Wrapping up in Shattuck

I would have really liked to find the old family farmland and walk around on it — or at least known which parcel of land the farm used to be on, even if there was a warehouse or an industrial crop circle built over it now. But with only a few photos from 1981, the name “Pony Creek”, and an old topographical map, I couldn’t solve the mystery.

An old topographical map showing Pony Creek near Shattuck

My conversations with locals didn’t scare up any new information. My father and I poked gamely around in satellite view, trying to reconstruct the route he remembered driving out of Shattuck to get there, but he’d made the journey only once, 40 years ago. Nick and I would have to be satisfied with a general impression of the area.

This country has many layers.

And an amazing impression it was. The late autumn colors and the layered flatness of the terrain were very unlike our California home, and the wide open sky above that terrain seemed to command our attention in a way that the skies back home rarely did. Everything up there was bigger: Massive clouds, sprawling sunsets, driving winds, fat raindrops. And we were at the mercy of that sky. Whatever it brought, fair or foul – or maybe even apocalyptic – there was no place to hide from it.

Birds on the move.

In fact, even with headwinds punishing us for several days of the trip, we’d been pretty fortunate. We could have had to pedal through lashing rain, or hide indoors while lightning blasted around us and the highways flooded. The one time the wind really picked up to something nasty and was hurling debris, we happened to be riding in exactly the same direction and were swept along, more than doubling our speed for the entire day.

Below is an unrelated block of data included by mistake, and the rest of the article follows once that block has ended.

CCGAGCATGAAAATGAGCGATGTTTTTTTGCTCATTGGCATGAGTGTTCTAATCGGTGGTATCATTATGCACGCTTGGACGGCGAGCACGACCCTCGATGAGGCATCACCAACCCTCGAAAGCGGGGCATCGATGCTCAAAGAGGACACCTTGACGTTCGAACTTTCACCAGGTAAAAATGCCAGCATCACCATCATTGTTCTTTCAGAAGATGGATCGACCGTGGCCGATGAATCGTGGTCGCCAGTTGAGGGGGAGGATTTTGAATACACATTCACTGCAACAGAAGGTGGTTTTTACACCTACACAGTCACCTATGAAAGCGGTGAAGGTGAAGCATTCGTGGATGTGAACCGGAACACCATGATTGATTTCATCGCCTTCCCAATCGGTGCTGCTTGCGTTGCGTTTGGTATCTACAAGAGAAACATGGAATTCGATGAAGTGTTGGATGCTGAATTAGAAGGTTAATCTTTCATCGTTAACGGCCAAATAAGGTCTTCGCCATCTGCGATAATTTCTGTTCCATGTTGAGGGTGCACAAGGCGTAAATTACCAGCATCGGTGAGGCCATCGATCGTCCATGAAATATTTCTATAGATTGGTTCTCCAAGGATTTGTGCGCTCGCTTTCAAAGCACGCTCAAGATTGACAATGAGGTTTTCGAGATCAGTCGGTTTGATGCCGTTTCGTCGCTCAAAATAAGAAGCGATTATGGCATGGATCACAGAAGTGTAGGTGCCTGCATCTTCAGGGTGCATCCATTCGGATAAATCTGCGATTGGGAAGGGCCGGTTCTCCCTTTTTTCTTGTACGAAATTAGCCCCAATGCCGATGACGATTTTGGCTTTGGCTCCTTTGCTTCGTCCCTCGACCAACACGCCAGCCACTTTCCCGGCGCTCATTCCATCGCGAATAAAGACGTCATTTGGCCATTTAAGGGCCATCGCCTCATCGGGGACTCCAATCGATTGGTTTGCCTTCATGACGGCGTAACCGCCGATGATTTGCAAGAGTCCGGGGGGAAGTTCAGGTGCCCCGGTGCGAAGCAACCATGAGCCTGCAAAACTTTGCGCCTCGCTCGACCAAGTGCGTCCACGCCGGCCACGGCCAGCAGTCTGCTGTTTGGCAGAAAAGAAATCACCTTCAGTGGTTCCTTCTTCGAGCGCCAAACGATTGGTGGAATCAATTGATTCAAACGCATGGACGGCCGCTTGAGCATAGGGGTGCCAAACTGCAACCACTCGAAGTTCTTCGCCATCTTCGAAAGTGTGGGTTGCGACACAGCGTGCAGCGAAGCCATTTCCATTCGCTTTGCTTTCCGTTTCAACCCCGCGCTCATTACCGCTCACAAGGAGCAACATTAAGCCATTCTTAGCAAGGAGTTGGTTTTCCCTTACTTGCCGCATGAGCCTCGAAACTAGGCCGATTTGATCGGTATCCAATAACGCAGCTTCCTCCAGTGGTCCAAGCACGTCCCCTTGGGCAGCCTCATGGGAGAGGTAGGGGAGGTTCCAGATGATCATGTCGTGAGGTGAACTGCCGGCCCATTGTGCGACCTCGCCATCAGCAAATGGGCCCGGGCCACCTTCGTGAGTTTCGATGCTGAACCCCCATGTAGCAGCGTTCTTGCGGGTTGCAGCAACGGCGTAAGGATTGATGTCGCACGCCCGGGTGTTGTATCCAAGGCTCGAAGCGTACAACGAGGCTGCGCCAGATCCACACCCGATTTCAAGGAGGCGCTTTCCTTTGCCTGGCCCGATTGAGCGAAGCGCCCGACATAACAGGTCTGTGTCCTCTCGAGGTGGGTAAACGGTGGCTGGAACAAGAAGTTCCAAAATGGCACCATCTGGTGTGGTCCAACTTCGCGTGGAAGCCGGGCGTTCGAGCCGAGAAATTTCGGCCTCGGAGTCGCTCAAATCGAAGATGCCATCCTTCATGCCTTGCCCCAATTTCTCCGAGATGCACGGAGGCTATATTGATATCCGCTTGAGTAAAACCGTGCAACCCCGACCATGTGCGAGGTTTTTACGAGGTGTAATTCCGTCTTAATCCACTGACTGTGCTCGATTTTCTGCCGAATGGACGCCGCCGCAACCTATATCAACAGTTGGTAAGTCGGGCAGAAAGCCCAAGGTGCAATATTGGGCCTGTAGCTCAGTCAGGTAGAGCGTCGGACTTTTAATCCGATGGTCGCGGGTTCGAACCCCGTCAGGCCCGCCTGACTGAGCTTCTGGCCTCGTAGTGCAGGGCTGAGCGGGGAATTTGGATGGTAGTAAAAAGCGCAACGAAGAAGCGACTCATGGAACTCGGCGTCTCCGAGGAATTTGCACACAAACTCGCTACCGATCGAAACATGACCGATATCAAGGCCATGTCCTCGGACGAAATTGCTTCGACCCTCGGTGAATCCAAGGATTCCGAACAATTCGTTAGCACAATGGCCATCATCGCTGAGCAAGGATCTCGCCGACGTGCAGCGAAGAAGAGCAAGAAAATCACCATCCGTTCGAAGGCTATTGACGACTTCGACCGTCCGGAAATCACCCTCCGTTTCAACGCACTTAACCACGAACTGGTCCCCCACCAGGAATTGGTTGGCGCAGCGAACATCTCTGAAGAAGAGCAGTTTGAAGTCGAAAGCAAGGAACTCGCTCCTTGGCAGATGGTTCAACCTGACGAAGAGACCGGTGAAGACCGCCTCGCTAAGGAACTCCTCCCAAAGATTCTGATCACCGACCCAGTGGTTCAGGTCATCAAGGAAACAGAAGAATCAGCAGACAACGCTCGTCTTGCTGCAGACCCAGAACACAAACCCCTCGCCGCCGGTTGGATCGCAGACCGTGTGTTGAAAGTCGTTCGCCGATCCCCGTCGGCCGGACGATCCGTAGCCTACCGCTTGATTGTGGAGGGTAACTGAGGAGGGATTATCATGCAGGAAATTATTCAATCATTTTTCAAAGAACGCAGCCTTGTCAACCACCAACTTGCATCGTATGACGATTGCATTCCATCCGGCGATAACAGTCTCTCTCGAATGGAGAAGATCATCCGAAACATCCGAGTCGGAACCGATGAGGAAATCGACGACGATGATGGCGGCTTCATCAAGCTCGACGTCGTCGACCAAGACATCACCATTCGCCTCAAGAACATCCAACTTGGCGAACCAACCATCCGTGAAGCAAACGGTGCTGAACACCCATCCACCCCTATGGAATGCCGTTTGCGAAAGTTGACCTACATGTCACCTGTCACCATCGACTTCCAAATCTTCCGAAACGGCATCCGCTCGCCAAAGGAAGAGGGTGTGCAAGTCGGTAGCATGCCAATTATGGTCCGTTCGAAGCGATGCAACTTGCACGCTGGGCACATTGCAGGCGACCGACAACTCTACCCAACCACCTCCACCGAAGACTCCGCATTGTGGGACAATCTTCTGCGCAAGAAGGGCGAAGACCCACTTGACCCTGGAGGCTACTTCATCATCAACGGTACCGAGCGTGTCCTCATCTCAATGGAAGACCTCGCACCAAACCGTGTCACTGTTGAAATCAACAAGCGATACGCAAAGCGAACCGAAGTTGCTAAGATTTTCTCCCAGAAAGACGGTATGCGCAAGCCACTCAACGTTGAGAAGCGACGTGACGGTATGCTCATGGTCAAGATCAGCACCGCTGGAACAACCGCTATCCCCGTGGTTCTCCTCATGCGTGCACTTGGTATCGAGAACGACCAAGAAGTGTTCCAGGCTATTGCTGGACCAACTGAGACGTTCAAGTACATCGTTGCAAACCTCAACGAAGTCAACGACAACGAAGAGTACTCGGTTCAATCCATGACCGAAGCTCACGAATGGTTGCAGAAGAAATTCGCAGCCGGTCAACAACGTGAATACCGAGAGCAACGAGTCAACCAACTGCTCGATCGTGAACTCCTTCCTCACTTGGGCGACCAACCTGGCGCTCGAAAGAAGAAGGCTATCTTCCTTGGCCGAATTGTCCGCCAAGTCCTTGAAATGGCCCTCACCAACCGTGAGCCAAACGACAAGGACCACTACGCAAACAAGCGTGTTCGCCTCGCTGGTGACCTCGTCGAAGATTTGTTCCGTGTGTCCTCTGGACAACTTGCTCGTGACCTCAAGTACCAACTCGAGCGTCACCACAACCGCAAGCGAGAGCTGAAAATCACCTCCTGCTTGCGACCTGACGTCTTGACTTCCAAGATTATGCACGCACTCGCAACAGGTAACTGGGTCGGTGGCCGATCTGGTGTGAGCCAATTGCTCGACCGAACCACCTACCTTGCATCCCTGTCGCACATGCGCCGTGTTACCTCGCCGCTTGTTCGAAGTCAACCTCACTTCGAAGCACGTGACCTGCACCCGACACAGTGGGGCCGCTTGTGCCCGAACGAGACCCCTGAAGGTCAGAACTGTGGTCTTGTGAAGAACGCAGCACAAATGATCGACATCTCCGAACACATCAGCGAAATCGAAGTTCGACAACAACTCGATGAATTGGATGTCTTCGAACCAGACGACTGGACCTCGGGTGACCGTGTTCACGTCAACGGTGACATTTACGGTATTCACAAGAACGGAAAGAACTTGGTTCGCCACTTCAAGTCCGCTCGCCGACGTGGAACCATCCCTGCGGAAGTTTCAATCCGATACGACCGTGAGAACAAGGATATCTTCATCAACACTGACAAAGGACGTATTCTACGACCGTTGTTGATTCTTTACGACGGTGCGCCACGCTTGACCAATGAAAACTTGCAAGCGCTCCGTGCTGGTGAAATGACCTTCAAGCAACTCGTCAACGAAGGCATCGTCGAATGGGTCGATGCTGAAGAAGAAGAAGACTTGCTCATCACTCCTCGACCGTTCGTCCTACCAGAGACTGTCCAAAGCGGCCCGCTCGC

All we had in Shattuck was a little wind and a sprinkle of rain, and otherwise the days were clear and crisp. I even got to work outdoors!

Usually I wear a much bigger hat for working outdoors!

Lounging in the sun, in the otherwise empty motel parking lot, getting some work done.

Our plan was to spend a final day here, then cycle east to Woodward and hunker down for a few days until a U-Haul truck became available. Then we would throw in the bikes and zip down to Fort Worth, poke around there for a day, and then the trip would be officially over with the loading of Nick on the train back to Los Angeles. Originally I thought we would be able to get to Fort Worth entirely by pedaling, but work hours and extra rest days compelled a change. We got to Shattuck; that was the main thing!

One more day of crossing this amazing terrain by bike. Time to make the most of it.

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